January 30, 2009 at 01:41 AM | Permalink


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Prisoners may welcome this as an alternative,
but professional soldiers do not.

Posted by: Large County Prosecutor | Jan 30, 2009 2:49:29 PM

I would say that it is a good idea, but then I remember that crazy Archer Maggot and I am not so sure.

Posted by: Stanley Feldman | Jan 30, 2009 5:15:11 PM

This just goes to show that "educated" liberals are totally divorced from common sense and reality. It reveals a comtempt for the working class, and a contempt for those who serve in the military - equating them with criminals.

The military is, mostly, made of professionals who seem far more intelligent on average than the fool who wrote this article. I have served ten years, and in my experience, while people are people, the military attracts and holds people who are law abiding and orderly. The scum who go into the service to avoid court cases do stand out - they have nasty and aggressive personalities, and cause problems while in service. Noone likes to serve with someone who's there because a judge let them volunteer for service rather than face trial. It diminishes and demeans the honor of the profession.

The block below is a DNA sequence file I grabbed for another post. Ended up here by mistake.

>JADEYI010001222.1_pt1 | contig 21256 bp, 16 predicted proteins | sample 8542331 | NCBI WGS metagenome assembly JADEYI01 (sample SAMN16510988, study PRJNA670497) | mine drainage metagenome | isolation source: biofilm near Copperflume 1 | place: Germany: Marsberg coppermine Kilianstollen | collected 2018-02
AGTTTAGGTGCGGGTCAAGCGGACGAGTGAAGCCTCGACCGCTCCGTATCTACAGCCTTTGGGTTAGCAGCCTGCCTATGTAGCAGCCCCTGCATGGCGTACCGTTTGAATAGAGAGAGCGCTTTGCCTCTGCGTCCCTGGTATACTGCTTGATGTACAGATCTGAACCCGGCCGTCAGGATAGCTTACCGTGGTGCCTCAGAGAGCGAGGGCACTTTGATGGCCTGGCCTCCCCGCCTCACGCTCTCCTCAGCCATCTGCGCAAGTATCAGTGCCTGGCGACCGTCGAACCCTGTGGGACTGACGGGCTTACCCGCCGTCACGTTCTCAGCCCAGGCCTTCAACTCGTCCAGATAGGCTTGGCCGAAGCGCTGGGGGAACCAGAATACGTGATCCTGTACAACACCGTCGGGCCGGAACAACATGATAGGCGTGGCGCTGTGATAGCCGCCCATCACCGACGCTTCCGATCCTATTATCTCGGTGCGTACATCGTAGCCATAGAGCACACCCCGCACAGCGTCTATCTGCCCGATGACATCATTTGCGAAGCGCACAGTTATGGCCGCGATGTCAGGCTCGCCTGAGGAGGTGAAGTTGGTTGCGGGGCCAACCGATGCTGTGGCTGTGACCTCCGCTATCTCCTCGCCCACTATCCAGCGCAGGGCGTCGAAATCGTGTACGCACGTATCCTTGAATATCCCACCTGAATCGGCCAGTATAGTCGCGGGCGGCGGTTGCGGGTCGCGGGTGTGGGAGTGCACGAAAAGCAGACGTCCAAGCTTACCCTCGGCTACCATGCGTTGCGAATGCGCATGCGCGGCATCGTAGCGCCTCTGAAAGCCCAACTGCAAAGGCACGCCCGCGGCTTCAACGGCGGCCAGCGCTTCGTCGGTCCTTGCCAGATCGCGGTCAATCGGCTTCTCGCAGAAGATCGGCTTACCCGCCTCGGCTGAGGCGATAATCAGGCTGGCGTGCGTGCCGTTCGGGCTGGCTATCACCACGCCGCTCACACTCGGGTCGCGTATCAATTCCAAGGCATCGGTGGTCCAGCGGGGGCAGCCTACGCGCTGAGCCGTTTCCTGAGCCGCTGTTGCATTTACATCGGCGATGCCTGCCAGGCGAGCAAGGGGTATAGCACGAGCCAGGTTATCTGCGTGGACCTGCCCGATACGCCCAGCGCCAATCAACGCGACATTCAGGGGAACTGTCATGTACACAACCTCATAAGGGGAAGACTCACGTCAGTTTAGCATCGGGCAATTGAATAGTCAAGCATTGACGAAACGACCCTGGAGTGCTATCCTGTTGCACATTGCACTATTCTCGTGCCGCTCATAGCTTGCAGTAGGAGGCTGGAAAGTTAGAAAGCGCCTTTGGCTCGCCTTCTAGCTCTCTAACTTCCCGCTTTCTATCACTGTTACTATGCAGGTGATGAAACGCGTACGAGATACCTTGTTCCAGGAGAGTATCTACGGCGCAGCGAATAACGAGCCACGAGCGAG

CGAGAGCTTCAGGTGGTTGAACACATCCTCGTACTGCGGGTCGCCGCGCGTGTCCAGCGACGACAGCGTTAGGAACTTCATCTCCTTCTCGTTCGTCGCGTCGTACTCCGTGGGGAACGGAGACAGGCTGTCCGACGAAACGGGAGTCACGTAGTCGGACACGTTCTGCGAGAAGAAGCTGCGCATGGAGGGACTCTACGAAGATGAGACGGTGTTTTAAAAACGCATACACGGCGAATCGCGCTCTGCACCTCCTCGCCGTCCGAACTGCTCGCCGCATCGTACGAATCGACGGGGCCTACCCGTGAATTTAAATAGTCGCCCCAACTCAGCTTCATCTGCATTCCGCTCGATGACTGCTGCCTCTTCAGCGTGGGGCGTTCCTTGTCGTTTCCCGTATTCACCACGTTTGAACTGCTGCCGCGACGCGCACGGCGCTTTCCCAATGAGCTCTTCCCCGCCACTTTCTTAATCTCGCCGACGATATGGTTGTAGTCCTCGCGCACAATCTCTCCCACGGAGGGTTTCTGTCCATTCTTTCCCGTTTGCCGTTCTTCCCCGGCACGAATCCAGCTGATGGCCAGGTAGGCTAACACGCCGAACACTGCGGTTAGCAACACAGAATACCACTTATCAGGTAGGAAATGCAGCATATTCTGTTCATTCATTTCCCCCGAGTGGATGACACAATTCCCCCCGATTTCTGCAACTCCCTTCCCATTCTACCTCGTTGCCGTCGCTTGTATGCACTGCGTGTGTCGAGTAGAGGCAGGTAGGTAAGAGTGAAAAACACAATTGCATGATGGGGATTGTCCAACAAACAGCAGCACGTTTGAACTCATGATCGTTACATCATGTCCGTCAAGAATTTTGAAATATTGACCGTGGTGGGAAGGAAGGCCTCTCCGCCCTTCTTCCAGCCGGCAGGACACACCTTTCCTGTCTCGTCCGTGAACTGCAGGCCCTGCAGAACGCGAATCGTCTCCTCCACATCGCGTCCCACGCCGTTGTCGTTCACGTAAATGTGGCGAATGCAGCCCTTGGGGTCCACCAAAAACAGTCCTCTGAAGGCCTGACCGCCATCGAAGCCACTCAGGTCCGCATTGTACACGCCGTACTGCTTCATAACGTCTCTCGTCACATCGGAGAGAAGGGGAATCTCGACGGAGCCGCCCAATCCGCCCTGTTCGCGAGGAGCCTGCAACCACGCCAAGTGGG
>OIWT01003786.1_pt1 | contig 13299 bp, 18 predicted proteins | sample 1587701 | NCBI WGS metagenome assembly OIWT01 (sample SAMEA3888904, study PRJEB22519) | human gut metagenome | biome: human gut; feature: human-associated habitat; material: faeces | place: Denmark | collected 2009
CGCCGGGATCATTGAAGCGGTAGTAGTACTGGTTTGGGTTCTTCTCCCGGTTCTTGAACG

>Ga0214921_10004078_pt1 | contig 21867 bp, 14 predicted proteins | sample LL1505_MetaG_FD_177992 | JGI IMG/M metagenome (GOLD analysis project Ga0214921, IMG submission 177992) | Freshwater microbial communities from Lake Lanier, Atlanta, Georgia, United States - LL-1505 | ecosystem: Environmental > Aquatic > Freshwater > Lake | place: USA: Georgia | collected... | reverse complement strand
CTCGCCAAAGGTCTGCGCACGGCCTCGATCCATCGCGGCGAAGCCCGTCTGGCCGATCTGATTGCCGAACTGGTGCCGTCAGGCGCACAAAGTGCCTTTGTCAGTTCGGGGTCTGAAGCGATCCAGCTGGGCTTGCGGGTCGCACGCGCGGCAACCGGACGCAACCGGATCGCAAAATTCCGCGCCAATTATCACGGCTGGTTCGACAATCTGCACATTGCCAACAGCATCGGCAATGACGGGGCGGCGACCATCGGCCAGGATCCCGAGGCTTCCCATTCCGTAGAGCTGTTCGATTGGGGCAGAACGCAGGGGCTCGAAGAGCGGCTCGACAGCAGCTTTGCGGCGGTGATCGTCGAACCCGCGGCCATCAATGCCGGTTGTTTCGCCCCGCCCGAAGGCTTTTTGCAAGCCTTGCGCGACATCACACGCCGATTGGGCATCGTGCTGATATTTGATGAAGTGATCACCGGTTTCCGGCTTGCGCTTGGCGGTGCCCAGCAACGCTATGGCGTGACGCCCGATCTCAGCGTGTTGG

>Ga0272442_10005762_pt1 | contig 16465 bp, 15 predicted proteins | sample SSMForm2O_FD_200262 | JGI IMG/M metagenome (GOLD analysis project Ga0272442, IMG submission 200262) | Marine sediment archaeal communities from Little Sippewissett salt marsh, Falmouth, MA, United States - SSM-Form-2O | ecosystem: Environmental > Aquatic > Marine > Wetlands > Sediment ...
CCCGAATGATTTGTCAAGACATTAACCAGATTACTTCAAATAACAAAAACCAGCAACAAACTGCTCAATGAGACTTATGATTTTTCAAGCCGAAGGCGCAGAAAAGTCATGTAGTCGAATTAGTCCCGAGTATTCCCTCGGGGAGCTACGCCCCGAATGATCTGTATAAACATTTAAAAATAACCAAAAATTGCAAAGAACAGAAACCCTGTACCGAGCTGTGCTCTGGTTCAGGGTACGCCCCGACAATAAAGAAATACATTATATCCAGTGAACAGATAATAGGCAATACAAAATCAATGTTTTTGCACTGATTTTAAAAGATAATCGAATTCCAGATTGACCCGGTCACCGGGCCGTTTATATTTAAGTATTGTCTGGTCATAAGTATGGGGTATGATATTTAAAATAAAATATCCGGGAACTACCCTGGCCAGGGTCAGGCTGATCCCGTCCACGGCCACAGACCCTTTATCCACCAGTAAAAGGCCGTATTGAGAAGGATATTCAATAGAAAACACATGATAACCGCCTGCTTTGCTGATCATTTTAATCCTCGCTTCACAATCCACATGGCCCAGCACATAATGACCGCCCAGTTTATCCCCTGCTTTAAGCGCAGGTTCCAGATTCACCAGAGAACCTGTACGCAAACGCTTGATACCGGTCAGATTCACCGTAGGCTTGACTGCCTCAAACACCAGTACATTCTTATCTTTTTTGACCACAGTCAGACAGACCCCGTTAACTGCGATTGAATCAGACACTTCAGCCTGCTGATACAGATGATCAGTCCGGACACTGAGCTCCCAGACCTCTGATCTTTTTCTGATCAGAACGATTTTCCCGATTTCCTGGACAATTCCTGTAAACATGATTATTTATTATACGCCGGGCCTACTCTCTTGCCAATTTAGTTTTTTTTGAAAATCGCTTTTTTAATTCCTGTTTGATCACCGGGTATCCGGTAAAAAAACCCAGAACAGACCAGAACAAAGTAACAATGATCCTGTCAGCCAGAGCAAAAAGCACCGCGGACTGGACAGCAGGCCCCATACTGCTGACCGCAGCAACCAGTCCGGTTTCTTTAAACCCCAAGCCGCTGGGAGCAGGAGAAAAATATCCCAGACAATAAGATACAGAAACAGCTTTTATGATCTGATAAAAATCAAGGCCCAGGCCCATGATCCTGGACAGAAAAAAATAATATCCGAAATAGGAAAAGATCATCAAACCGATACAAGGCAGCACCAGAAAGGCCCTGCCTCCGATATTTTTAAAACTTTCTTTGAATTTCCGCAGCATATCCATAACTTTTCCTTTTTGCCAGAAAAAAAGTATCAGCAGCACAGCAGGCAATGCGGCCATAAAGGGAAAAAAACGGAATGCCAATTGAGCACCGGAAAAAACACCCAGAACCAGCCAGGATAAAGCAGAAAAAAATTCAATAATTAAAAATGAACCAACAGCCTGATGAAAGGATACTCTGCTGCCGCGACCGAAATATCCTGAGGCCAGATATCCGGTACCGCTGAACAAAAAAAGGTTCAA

Posted by: Mike | Jan 31, 2009 1:11:31 AM

The comment from "Mike" shows only how out of touch he is with the people in his own military. Surely you have met people who led a "colorful" life before joining the military and straightening out? If you want to drape your ignorance with a flag, don't demean the service by refusing to at least concede the awesome ability of the military to help people become the best they can be, whoever they were.

It is a testament to American military culture and training that all kinds of people coming from all kinds of difficult situations can join and become a respected and self-respecting part of a regimented support network. As a former Petty Officer in the USN, I wouldn't go long without meeting someone who joined to escape conditions at home. I only knew of one person who was explicitly given a choice of joining the military or going to prison, but he made the best of his situation and even ended up reenlisting. I think it also speaks to the correlation between education and recidivism; though I only knew the one guy who had been forced by a judge to make the choice, I knew plenty of others who had left difficult situations behind, knowing that they would have wound up in prison (or dead) but received education in the military that gave them more hope for finding a meaningful and productive place in society.